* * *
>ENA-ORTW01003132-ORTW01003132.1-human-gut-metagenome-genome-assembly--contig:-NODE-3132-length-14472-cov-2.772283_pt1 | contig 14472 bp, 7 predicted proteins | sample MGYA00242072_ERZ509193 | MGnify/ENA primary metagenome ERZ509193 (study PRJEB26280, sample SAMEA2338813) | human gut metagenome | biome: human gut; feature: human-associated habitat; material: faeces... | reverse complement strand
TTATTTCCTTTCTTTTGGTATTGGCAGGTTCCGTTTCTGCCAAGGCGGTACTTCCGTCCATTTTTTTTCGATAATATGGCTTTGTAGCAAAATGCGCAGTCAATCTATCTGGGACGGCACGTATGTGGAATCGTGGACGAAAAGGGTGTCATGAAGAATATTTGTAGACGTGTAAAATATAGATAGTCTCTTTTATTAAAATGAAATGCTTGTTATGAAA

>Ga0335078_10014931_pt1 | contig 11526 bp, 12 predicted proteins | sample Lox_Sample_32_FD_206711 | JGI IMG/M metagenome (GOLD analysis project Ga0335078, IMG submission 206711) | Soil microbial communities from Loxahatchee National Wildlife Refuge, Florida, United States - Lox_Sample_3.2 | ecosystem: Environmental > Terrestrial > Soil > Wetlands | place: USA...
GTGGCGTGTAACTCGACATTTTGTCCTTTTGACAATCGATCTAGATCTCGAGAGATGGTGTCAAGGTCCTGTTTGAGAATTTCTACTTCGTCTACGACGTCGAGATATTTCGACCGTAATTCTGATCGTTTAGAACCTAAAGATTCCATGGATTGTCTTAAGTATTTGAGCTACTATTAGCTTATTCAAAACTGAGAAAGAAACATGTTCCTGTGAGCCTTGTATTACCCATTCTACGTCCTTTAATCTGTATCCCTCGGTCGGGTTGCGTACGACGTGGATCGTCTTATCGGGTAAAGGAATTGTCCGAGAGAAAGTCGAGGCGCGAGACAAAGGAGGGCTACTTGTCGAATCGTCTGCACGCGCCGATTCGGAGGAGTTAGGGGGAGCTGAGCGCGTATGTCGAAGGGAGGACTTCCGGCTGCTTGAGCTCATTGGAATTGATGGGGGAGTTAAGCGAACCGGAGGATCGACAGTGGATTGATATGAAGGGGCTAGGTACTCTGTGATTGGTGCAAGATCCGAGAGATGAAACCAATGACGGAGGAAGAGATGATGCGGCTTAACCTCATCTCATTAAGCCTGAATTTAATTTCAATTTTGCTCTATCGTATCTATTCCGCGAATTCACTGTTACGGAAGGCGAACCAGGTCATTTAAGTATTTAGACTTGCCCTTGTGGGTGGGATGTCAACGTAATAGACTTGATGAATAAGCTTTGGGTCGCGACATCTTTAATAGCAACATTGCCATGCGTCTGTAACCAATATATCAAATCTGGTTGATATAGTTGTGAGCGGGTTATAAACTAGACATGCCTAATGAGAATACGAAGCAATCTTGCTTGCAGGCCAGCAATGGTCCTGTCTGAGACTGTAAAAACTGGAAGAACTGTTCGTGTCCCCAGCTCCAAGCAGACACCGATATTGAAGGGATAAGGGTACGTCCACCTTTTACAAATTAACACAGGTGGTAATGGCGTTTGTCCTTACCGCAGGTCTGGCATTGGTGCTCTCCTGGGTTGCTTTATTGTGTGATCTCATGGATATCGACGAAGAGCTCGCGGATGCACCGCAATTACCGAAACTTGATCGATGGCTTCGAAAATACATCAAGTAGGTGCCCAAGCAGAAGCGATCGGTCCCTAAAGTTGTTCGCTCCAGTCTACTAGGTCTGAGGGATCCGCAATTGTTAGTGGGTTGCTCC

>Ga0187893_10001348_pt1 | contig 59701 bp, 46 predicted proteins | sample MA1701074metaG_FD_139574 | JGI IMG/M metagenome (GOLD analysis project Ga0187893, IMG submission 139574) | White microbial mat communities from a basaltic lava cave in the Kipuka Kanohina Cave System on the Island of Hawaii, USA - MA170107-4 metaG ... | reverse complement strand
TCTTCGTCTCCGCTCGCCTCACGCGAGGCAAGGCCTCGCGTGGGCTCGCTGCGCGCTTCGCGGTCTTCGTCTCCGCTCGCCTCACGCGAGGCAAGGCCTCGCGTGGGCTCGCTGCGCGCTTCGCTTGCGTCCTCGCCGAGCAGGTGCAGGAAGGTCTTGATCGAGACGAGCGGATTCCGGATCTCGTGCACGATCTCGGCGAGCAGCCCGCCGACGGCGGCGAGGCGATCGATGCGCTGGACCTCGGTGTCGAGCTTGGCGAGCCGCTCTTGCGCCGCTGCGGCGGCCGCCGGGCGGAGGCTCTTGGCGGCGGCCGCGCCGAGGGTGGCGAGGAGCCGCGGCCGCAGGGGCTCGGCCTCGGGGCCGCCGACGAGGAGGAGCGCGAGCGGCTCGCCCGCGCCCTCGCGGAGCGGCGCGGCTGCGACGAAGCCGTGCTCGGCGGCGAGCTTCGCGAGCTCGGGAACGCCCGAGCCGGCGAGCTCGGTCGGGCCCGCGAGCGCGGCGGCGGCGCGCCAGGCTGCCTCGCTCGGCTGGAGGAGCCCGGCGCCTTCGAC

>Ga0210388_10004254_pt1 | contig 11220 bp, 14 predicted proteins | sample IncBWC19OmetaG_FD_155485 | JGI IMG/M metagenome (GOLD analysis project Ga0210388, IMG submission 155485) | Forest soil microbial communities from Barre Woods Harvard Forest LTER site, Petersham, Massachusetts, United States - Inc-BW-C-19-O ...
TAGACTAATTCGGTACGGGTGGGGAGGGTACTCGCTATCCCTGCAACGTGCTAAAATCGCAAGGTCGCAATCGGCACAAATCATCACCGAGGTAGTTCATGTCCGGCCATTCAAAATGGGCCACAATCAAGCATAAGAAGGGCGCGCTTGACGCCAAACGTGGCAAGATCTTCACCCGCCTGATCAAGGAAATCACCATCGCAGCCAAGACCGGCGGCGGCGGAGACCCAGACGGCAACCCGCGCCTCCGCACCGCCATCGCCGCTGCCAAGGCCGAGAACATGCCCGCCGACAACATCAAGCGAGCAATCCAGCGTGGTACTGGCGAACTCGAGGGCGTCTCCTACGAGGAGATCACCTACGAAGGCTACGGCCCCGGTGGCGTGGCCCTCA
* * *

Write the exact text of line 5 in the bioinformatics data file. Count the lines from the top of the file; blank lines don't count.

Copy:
>Ga0187893_10001348_pt1 | contig 59701 bp, 46 predicted proteins | sample MA1701074metaG_FD_139574 | JGI IMG/M metagenome (GOLD analysis project Ga0187893, IMG submission 139574) | White microbial mat communities from a basaltic lava cave in the Kipuka Kanohina Cave System on the Island of Hawaii, USA - MA170107-4 metaG ... | reverse complement strand